It’s impossible not to appreciate the nostalgic beauty of Christmas in New England or to escape the repetition of the timeless sing-along carols. Despite the hustle and bustle, there’s a sense of unprovoked kindness fostered from a deep-rooted festiveness that awakens within New Englanders. Let’s face it, even the Grinch had a heart!
This holiday, more so than any other, inspires traditions, new and old, that are celebrated by families around the world. From decorating trees, to lighting candles or preparing customary meals, Christmas brings togetherness.
One of my traditions that I have shared before, but so worth sharing again, is making homemade dough ornaments. It’s a simple recipe that the entire family will enjoy. These make great gifts too!
2 cups of flour
1/2 cup of salt
1/2 cup of room temperature water (a little extra if needed)
Preheat oven to 250 degrees. Ready to get your hands dirty? Dig in and mix flour and salt in a large bowl. Then slowly mix in water until you have a dough consistency (if too sticky add a bit more flour and if too dry add a bit more water).
Place on a floured surface and use a rolling pin to roll dough ¼-inch thick (keep extra flour available in case the dough is too sticky and sprinkle lightly as needed). Then use cookie cutters or hands to cut and mold shapes. Handprints are fun, too!
Don’t forget to make a small hole for string or ribbon to later be inserted – not too small or it will close during baking. Place on a cookie sheet and bake for 1 hour (less or more time depending on thickness). Let cool completely and then decorate with kid-friendly paints or glue on some glittery embellishments.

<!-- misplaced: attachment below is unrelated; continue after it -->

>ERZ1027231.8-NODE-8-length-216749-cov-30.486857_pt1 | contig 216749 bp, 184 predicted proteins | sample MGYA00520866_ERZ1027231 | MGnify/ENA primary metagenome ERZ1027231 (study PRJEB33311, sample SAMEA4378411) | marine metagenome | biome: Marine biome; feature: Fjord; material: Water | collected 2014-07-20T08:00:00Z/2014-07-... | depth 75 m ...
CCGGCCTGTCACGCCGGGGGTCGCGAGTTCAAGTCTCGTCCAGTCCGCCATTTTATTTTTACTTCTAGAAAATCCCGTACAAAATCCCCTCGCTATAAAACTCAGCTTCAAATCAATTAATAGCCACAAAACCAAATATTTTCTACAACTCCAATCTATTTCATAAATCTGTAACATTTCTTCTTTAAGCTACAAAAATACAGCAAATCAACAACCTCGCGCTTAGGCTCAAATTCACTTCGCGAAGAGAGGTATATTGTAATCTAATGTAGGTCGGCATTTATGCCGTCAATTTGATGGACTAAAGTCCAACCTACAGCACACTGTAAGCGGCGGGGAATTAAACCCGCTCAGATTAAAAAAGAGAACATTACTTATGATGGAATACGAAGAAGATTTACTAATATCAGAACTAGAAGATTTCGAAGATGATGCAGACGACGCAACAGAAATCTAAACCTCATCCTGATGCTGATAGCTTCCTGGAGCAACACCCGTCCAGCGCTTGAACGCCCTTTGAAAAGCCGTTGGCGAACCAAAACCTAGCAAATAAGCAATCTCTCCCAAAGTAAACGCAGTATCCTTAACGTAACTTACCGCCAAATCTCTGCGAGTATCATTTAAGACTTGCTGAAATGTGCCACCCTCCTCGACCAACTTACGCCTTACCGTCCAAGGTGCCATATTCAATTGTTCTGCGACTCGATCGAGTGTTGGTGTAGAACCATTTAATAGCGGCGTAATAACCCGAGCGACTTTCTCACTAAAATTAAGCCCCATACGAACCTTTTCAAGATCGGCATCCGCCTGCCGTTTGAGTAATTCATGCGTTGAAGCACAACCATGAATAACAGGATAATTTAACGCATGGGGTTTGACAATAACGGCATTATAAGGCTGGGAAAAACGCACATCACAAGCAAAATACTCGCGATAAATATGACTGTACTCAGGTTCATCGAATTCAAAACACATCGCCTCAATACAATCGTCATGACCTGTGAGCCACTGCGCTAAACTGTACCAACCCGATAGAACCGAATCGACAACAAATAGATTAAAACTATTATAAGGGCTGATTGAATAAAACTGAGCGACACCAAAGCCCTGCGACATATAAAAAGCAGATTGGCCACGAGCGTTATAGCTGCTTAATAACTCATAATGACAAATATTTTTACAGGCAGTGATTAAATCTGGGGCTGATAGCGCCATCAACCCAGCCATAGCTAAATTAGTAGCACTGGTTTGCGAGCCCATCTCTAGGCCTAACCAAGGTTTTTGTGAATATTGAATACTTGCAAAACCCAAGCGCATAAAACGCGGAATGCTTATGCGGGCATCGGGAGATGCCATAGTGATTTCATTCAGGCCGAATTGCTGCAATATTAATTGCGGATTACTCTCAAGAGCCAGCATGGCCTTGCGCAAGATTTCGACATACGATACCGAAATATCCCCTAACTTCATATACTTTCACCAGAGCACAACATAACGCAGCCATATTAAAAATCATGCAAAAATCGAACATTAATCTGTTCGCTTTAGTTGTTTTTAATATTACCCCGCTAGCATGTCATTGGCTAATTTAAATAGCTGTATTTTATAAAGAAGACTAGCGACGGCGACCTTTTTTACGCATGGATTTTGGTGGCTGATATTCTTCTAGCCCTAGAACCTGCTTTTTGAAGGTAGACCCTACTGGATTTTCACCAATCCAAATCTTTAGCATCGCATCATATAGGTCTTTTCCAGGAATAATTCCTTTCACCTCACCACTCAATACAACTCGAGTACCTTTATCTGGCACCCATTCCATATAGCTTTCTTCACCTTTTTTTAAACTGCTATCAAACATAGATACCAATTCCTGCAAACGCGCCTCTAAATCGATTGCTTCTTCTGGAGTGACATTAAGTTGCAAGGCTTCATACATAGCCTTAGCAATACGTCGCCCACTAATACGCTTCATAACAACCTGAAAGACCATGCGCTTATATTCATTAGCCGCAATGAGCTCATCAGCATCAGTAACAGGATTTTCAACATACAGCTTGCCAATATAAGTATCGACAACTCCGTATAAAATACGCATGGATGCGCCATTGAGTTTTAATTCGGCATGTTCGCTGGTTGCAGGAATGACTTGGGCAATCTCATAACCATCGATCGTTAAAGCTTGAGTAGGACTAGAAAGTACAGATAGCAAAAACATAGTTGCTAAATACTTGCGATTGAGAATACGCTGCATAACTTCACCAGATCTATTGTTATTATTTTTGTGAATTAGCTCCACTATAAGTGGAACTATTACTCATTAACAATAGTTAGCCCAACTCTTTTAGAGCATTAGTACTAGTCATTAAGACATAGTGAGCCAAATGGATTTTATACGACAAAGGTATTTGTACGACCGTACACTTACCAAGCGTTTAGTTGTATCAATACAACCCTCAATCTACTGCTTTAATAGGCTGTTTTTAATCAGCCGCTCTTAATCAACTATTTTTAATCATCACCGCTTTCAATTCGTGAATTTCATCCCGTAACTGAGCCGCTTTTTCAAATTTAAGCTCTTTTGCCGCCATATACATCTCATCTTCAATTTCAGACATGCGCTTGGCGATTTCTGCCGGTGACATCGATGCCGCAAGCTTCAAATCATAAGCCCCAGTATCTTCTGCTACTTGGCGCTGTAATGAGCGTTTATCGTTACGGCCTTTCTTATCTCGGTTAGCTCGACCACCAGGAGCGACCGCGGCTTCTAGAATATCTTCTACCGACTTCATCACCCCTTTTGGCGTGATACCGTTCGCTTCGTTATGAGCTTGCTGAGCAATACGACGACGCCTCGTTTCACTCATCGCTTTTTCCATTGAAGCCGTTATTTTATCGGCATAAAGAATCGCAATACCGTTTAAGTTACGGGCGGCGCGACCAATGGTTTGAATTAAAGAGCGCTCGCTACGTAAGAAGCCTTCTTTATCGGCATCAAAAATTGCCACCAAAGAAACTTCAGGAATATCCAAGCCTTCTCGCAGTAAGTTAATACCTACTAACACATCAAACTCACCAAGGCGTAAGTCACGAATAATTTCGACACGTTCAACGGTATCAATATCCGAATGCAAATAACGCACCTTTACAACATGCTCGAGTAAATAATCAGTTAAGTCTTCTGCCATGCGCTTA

Lastly, insert your ribbon or string for hanging!
Now, if you are looking to start a NEW tradition, try a Literacy Tree! This is one that can be used at home or in the classroom. A friend recently shared the idea with me and it’s one that I will put into practice with my grandchildren.
Here is what you’ll need:
Small tabletop tree
Cut a 2-inch circle shape for each day you will be implementing the tree. Next, write the title of a book (or maybe an author’s name) on every circle and then clip it on the tree with a clothespin backwards (make sure the blank side is showing).
The idea is to countdown the days to Christmas (or school vacation) by selecting a paper ornament each day from the tree and reading the book that was listed. To get more creative, add decorations and lights to the tree.
Below I’ve included two books that are my merry-must-reads to kick off December. Hang these on the Literacy Tree!
What tradition will your family be doing for holiday? Until next year, keep those pages turning and have the happiest Christmas filled with laughter and treasured memories.
See you in 2019!
Tabatha Jean D'Agata
Written by Tom Fletcher, Illustrated by Shane Devries
Reading level: Ages 8 to Adult (This is a book for the whole family!)
Publisher: Random House Books for Young Readers, 384 pages
How to Catch an Elf
Written by Adam Wallace, Illustrated by Andy Elkerton
Reading level: Ages 4 to 8
Publisher: Sourcebooks Jabberwocky, 32 pages